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Think the French Burqa Ban is a Women’s Rights Measure? “Bull,” Says O’Reilly
Posted By Jenn Q. Public On May 23, 2010 @ 12:00 pm In NewsReal Blog | No Comments
In 2009, French president Nicolas Sarkozy addressed the French parliament on the incompatibility of the burqa and women’s rights:
In our country, we cannot accept that women be prisoners behind a screen, cut off from all social life, deprived of all identity … The burqa is not a religious sign, it’s a sign of subservience, a sign of debasement — I want to say it solemnly, it will not be welcome on the territory of the French Republic.
And just a few months ago, he described the full veil as “contrary to the dignity of women.”
But that’s not what he really thinks, not according to Bill O’Reilly and left-leaning commentator Imogen Lloyd Webber. They say Sarkozy is full of you-know-what:
O’REILLY: France is a — it’s a catholic country but a very secular government. But you know, a veil is a cultural thing. Not all Muslim women wear veils. You have to choose to wear one. So you can make an argument that look, this isn’t a religious expression. This is cultural. I want to be modest. And I don’t want to show my face because I’m a Muslim woman. And you Sarkozy have no right to tell me what I can wear and what I can’t wear. But there’s a reason why Sarkozy is doing this. Do you know what the reason is?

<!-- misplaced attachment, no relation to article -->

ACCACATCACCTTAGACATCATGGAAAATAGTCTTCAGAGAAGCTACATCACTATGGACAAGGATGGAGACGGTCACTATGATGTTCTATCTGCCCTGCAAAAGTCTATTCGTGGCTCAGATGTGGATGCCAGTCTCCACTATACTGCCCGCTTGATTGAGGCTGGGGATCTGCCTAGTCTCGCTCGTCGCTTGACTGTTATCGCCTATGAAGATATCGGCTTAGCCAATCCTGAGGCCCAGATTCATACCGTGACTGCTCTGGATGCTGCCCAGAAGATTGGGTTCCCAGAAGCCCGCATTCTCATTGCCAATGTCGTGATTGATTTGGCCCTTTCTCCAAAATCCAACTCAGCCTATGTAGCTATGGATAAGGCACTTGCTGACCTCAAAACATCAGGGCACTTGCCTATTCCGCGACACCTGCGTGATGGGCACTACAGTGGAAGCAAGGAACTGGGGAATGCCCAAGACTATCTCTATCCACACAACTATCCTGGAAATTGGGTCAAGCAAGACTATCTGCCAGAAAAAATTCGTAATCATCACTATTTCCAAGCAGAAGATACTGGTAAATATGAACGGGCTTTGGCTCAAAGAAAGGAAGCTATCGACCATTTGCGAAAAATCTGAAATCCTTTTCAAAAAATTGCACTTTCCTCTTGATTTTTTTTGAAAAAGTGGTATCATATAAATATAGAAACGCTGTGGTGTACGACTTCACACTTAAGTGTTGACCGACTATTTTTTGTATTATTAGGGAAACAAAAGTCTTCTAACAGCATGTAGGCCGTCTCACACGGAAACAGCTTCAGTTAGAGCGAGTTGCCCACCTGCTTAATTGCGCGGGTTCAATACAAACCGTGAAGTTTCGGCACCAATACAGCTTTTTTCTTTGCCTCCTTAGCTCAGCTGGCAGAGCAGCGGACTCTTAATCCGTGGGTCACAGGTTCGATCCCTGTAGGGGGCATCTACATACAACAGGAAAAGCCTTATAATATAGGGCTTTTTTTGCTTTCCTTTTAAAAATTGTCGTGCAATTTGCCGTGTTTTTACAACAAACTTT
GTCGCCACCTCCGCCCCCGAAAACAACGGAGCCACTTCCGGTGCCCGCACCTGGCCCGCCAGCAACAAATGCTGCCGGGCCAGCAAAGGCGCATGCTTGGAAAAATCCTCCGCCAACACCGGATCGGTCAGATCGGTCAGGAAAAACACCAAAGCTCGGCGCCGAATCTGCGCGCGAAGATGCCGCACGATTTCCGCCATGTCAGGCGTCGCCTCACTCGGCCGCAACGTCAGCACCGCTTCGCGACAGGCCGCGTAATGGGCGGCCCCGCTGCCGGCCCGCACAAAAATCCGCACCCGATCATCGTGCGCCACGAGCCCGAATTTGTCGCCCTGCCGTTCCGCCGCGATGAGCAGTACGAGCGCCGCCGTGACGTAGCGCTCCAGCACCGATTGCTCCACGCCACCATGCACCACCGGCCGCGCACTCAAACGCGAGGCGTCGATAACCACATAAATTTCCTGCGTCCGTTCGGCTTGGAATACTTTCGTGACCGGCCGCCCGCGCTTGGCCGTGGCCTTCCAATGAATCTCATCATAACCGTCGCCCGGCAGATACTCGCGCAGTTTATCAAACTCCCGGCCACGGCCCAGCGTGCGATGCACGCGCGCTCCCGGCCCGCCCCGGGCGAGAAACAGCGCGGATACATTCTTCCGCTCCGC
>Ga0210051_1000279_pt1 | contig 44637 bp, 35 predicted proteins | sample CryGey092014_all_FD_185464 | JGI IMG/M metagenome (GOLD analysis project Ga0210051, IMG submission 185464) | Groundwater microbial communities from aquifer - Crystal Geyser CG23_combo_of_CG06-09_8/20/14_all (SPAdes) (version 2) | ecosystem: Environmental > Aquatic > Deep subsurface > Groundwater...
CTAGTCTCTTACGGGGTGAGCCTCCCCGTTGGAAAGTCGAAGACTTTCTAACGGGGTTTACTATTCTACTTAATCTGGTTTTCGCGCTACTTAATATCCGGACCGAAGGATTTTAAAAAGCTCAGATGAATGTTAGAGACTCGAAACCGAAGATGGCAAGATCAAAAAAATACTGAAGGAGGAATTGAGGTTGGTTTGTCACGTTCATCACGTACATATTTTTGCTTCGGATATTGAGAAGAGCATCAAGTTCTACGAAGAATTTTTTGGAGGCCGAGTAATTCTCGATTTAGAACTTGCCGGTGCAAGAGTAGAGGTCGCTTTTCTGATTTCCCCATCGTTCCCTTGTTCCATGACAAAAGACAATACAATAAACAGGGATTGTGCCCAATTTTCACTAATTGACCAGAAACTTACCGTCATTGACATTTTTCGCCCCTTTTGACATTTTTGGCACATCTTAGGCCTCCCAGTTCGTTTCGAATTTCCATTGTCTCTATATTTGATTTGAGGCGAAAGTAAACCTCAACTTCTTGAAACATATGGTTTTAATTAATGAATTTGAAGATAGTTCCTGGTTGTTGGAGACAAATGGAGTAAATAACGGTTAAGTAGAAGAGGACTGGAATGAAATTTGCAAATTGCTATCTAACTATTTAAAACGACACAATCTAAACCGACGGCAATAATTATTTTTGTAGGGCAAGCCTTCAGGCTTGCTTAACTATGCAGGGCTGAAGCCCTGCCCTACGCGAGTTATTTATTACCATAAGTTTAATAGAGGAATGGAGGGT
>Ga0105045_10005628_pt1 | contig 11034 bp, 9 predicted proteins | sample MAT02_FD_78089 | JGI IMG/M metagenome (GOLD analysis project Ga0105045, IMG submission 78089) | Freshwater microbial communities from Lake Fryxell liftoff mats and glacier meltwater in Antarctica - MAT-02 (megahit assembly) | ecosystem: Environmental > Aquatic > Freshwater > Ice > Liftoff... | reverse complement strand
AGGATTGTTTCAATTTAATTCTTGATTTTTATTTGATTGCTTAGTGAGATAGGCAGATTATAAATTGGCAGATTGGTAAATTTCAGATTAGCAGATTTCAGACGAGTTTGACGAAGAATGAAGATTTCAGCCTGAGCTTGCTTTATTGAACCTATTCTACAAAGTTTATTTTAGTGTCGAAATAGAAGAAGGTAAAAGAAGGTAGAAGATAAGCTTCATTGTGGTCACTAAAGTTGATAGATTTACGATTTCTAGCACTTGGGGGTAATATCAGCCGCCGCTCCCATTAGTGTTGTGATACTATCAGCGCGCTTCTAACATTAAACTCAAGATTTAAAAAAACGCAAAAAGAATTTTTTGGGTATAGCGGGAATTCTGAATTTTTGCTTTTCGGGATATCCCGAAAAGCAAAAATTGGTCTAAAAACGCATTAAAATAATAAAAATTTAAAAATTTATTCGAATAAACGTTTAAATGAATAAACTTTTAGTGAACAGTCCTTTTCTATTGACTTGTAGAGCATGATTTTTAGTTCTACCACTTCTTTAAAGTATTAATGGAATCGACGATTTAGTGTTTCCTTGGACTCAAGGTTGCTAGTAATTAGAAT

WEBBER: Well, he is claiming that it is helping women’s rights there.
O’REILLY: No, that’s bull.
WEBBER: Which I think — I agree with you.
Oh, well I guess it’s settled then. No need for pesky justifications of their attack on Sarkozy’s honesty. Many thanks to Mr. O’Reilly and Ms. Webber for their meaningful contributions to the public debate.
Webber, perhaps best known for occupying the “leg chair” on “Red Eye,” has never been forced to suffer behind a fabric prison, walled off from sunlight, fresh air, and unrestricted interaction with others. She proclaimed Sarkozy’s proposed ban “counterproductive” and an “act of discrimination” that will only serve to radicalize the Muslim population in France. “We need to be building bridges,” she said.
Funny, I didn’t realize bridges were built from shallow analysis and empty platitudes.
Many Westerners bristle at the mere mention of a burqa ban. It’s seen as an assault on women’s freedom of expression. But we’re not talking about Imogen Lloyd Webber’s right to bare her gams in the “Red Eye” leg chair. We’re debating a measure designed to do away with a dehumanizing instrument of subjugation that broadcasts a Muslim woman’s second-class status to the world.
And yet, Webber and O’Reilly failed to address the many ways in which the burqa and niqab marginalize, oppress, and debase women. Who’s really being dishonest here?
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